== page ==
(Sinningia speciosa) is a popular indoor plant. The species was originally part of the genus Gloxinia, and was called Gloxinia speciosa, but has been separated to its own genus Sinningia, although the common name continues to be gloxinia. To avoid the confusion, it is also often called Florist's Gloxinia.
Gloxinia originates from the jungles of Brazil, where it was first discovered in 1785. The name Gloxinia speciosa
was assigned to it by English gardener Conrad Loddiges in 1817, in honour of physician Benjamin Peter Gloxin of Colmar, Germany. In 1825, it was separated from the genus Gloxinia into the newly named genus Sinningia, after the curator of the Botanical Gardens in Bonn, Wilheim Sinning. Modern day gloxinia are hybrids from two species Sinningia speciosa
and Sinningia maxima
Gloxinia flowers come in colours ranging from pure white to pink, lavender, red, to deep purple. There are also those in two colours and those with white-border petals. The most popular cultivars are those in deep red and purple. Cultivation of gloxinia is similar to that of its cousin, the African Violet
Gloxinia, scientific name Sinningia speciosa
||Gloxinia (or Florist's Gloxinia)
||Balcony / Garden Plant
||Gloxinia likes warmth and high humidity. They are not fond of bright sunshine. To flower, they need some brightness out of the sun. Light intensity of a maximum of 2000-3000 foot-candles is sufficient.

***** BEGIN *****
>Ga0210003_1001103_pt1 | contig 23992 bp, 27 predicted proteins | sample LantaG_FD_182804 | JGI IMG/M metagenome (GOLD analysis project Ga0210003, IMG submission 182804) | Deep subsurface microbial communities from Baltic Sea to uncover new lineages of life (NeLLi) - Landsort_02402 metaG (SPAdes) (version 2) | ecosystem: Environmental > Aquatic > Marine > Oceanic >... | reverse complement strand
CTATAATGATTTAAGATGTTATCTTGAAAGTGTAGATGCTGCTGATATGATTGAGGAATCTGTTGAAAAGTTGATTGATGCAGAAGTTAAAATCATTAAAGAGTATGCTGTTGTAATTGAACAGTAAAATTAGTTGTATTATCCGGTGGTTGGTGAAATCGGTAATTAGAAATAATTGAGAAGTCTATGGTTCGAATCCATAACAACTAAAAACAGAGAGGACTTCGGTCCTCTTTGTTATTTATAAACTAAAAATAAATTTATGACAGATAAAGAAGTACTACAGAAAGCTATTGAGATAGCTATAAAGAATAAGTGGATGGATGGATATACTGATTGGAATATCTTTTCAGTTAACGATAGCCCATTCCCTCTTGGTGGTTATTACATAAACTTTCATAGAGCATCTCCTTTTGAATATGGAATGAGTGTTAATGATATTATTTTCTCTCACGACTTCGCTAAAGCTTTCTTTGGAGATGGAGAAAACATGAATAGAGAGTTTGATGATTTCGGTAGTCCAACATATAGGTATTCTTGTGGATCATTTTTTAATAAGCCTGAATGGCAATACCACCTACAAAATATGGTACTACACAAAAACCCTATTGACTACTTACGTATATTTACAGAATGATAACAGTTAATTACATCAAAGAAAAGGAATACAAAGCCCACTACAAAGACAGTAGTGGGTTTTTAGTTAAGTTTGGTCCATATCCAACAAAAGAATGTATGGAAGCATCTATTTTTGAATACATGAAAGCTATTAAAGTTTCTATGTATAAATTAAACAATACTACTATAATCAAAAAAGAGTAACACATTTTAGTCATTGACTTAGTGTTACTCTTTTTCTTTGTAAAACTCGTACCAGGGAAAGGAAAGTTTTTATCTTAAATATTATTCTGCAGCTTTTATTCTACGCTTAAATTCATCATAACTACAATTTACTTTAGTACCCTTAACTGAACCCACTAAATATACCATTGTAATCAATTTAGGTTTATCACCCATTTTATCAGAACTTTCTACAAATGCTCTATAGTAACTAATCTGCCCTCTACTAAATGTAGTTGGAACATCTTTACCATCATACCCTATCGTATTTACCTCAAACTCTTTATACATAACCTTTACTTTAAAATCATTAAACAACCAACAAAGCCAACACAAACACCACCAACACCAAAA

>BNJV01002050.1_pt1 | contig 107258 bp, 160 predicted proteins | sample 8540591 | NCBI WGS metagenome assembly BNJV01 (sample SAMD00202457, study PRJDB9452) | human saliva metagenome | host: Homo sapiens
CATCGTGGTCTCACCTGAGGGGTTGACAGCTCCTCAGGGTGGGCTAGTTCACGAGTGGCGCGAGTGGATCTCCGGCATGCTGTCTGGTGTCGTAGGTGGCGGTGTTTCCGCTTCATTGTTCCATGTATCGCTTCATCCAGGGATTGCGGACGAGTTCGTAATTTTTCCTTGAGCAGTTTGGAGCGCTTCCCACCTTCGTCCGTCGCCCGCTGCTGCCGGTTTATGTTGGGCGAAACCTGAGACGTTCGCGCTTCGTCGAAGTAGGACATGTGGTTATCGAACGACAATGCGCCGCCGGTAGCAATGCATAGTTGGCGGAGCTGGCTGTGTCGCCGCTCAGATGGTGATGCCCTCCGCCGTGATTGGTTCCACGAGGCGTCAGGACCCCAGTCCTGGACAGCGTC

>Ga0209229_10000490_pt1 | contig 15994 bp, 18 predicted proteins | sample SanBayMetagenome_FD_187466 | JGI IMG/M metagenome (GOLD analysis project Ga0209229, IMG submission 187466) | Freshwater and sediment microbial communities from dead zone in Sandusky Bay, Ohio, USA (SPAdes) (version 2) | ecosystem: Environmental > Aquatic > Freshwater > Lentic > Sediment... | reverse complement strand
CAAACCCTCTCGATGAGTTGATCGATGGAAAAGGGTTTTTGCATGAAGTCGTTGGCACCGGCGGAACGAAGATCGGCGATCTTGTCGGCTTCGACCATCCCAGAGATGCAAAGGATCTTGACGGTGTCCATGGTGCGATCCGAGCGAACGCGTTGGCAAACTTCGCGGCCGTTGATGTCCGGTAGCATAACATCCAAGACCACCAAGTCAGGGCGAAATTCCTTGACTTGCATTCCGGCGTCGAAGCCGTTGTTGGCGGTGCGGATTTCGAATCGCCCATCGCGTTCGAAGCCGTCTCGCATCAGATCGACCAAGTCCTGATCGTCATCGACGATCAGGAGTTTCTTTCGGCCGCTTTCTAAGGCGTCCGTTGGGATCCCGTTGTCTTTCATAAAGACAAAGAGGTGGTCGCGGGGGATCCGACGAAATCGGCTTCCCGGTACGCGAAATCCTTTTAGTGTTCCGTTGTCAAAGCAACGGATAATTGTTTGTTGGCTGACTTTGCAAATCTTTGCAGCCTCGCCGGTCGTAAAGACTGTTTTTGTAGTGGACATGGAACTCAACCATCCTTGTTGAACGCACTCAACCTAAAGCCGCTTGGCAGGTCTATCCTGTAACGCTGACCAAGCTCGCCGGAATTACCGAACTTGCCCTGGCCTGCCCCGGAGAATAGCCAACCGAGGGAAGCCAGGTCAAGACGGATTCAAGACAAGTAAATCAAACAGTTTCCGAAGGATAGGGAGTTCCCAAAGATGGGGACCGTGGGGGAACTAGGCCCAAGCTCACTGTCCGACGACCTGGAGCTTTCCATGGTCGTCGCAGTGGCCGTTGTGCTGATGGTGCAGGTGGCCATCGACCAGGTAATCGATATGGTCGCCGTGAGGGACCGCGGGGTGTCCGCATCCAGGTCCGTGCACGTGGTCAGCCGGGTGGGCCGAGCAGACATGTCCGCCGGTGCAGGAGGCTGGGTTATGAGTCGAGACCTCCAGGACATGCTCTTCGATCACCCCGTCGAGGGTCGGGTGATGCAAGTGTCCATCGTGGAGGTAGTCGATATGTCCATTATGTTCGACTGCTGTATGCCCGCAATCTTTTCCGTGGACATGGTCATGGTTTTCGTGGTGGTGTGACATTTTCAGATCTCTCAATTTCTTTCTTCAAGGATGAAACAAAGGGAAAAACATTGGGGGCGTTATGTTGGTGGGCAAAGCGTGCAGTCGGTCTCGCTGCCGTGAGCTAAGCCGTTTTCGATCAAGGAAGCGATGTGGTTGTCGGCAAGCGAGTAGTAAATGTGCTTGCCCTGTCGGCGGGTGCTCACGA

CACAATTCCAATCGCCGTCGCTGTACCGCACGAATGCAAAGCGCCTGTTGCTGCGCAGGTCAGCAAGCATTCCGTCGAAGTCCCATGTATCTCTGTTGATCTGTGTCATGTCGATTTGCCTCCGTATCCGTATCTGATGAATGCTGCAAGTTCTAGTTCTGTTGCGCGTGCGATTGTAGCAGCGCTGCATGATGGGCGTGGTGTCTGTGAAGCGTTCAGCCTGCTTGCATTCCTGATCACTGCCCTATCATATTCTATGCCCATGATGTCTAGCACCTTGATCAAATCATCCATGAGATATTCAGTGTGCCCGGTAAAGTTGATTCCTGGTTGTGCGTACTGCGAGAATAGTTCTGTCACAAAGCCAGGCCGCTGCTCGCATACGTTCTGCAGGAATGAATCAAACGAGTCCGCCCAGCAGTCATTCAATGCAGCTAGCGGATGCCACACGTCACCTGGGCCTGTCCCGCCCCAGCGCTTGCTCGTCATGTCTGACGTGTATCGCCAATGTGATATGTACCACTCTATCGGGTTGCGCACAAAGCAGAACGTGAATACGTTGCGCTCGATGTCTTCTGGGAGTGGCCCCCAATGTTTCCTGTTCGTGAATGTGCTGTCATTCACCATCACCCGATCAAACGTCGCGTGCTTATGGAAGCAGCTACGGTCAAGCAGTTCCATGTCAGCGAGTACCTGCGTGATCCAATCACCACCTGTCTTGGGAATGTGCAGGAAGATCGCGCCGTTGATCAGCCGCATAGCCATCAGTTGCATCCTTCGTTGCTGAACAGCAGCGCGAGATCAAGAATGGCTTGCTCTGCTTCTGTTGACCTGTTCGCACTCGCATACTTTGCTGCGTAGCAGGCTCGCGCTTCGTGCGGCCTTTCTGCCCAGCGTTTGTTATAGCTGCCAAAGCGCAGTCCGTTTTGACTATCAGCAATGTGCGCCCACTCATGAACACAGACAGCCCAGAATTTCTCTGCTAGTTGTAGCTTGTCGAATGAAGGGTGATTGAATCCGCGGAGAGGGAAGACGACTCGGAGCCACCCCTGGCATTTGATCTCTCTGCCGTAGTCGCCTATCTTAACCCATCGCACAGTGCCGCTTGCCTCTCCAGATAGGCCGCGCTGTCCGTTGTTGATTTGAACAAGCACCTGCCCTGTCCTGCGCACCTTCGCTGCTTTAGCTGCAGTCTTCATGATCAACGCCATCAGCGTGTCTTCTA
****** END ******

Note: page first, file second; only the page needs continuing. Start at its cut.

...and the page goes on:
||Gloxinia likes light, well-drained potting mix high in organic content.
||Gloxinia needs a great deal of water, but are sensitive to mineral salts. Water them with unpolluted rainwater or demineralised water. If it lacks water, its leaves will collapse - if this should happen, plunge them into a tub of water.
||Gloxinia are hungry plants and need lots of fertiliser. It is fine to mix a dilute amount of fertiliser to every watering.
||If the gloxinia you bought comes in a very small pot, it may be repotted immediately. The best potting medium is equal parts leafmould, peat and rotted cow manure.
||Gloxinias are best propagated through leaf cuttings and offsets.
|Pests and diseases
||Apply fungicide after potting to prevent fungal diseases. Apply fungicide a second time after six weeks of potting. If leaves develop brown circles, it indicates viral diseases that is incurable.